“So I said OK,” recalls Rolf, who immediately liked the judge. “He was such a lovely man. Very smart, very decisive in his decisions. He just loved young people.”
Newborn called two years later with another opportunity. “You would think I paid her, but I didn’t,” Rolf says. “She was working at City Hall, which is right next door to the Court of Appeals. It was time for me to start looking for a job because I was getting to the end of my two-year gig, but I hadn’t started looking yet. I hate to say this, but my whole career is like this. I haven’t really applied for a job.”
Even then, Rolf had the qualities of a standout lawyer, says Newborn, who met her in law school. They worked together on the street-law program and later overlapped a year at the city’s law department. “She has a strong intellect, a real commitment to hard work, a lot of moxie, and she’s very personally engaging,” Newborn says. “I love Carol. We’re very good, longtime friends.”
Rolf worked under Jack Schulman, law director during Dennis Kucinich’s mayoral tenure. She wrote briefs and argued them in front of judges who were her friends from the Theatrical Grill.
“And when I wasn’t doing that, I represented the police department and the fire department. And that was frequently in federal court as well as common pleas court. Again, in many cases, I knew these judges personally, which was highly unusual for someone that young.”
She had one other internal client, the water department. “They had a big case—I can’t remember what the case was about, but it was big enough that they hired outside counsel, as sometimes cities and government agencies will do,” she says. “So I worked with a guy by the name of Joe Bartunek, who has also since passed away. He was a former judge, also very politically connected. I knew a lot of politically connected people, but I never personally was.”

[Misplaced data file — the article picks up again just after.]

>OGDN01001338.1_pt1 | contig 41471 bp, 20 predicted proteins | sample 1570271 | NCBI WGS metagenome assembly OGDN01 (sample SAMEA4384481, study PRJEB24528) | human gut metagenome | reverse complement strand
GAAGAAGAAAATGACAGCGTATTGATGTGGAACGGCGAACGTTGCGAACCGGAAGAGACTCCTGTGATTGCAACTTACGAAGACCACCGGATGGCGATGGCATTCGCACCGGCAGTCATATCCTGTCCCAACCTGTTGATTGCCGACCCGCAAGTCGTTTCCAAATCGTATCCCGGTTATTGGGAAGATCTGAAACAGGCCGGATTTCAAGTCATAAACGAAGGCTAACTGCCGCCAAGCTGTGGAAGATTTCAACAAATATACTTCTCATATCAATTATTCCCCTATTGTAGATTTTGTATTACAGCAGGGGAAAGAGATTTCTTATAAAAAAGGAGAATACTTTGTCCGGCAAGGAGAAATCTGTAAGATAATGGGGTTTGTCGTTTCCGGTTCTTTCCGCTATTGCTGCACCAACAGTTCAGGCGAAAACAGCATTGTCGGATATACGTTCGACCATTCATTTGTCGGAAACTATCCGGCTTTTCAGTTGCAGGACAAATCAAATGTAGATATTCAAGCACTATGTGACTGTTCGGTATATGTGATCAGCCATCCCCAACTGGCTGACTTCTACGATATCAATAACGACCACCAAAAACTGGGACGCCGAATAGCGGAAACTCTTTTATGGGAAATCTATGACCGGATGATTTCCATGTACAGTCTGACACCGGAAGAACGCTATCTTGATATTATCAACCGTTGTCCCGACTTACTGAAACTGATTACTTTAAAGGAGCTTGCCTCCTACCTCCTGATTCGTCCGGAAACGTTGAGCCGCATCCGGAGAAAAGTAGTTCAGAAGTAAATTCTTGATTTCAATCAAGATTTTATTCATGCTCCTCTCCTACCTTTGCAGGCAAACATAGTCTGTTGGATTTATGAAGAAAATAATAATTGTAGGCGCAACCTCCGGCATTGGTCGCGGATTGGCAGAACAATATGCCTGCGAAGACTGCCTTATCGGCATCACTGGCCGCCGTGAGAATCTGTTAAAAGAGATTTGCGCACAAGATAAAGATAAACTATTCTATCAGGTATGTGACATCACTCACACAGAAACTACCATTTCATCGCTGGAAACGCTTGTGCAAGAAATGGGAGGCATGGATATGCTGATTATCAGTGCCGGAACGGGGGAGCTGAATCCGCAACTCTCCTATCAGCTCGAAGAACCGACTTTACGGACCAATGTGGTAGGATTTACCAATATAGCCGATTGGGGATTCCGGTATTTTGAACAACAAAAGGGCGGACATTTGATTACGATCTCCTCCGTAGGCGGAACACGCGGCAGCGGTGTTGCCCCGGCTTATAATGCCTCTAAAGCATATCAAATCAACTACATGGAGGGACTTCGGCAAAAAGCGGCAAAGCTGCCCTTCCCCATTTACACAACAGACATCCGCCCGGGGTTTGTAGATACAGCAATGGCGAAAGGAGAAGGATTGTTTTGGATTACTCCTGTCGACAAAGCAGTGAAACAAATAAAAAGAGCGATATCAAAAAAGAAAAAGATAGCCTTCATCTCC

At the conclusion of the case, Bartunek called Rolf to say his firm was looking for a lawyer and asked her to interview. “Well, why not?” she reasoned.
She got the job, but the firm dissolved soon afterward. “So what the partners did was sort of claim the associates to themselves, kind of based on who they liked best,” she says. “And even though Bartunek essentially recruited me, the person who I ended up doing the most work for was Dennis Roth.”
It was Roth who introduced Rolf to health care law. “Prior to his association with this firm, he had always been a solo practitioner. He was very smart, entrepreneurial,” she says. “His clientele was primarily privately owned businesses—anything from car dealers to steel companies in those days. And then he had a contingent of people who owned nursing homes.”
The early ’80s were a pivotal time in Rolf’s life, not only from a career perspective but personally. She got engaged about the time of the firm’s breakup. Her husband-to-be, Steven Adler, lived in Boston. “So the issue was,” she says, “were we going to live in Boston or Cleveland?”